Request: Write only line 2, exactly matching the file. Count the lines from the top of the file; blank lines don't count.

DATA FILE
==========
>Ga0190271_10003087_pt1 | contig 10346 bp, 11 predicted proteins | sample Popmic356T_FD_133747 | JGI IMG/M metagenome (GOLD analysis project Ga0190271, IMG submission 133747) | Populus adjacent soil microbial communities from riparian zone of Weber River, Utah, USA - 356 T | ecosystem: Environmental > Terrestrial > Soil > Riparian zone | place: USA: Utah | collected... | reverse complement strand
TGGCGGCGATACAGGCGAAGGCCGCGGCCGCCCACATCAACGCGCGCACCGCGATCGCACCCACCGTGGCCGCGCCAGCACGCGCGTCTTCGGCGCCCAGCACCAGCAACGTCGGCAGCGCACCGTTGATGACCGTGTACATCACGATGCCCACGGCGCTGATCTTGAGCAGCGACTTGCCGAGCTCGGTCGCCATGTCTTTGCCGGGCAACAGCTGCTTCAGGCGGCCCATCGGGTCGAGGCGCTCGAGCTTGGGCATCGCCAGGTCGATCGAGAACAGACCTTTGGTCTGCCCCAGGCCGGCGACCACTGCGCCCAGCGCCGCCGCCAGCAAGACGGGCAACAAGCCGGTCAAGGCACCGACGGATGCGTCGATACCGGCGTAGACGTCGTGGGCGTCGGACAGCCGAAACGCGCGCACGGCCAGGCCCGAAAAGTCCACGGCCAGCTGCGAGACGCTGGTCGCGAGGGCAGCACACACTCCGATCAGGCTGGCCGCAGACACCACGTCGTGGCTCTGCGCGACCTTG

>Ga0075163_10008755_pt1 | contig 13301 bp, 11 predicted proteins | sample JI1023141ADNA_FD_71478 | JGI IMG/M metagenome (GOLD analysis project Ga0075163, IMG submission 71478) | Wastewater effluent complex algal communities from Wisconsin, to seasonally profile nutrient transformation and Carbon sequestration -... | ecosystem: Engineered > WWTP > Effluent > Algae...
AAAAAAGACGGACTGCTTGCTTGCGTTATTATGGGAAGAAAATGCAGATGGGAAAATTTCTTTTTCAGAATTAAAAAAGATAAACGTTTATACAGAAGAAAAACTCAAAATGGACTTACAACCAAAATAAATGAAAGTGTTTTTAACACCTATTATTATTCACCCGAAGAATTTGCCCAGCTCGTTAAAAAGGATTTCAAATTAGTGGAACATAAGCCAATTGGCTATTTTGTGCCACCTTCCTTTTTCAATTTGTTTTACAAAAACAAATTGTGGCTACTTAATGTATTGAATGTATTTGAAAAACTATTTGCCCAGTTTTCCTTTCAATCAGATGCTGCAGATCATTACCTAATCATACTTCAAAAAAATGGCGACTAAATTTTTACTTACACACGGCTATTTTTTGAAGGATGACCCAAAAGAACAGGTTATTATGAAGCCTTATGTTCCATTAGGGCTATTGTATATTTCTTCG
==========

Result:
TGGCGGCGATACAGGCGAAGGCCGCGGCCGCCCACATCAACGCGCGCACCGCGATCGCACCCACCGTGGCCGCGCCAGCACGCGCGTCTTCGGCGCCCAGCACCAGCAACGTCGGCAGCGCACCGTTGATGACCGTGTACATCACGATGCCCACGGCGCTGATCTTGAGCAGCGACTTGCCGAGCTCGGTCGCCATGTCTTTGCCGGGCAACAGCTGCTTCAGGCGGCCCATCGGGTCGAGGCGCTCGAGCTTGGGCATCGCCAGGTCGATCGAGAACAGACCTTTGGTCTGCCCCAGGCCGGCGACCACTGCGCCCAGCGCCGCCGCCAGCAAGACGGGCAACAAGCCGGTCAAGGCACCGACGGATGCGTCGATACCGGCGTAGACGTCGTGGGCGTCGGACAGCCGAAACGCGCGCACGGCCAGGCCCGAAAAGTCCACGGCCAGCTGCGAGACGCTGGTCGCGAGGGCAGCACACACTCCGATCAGGCTGGCCGCAGACACCACGTCGTGGCTCTGCGCGACCTTG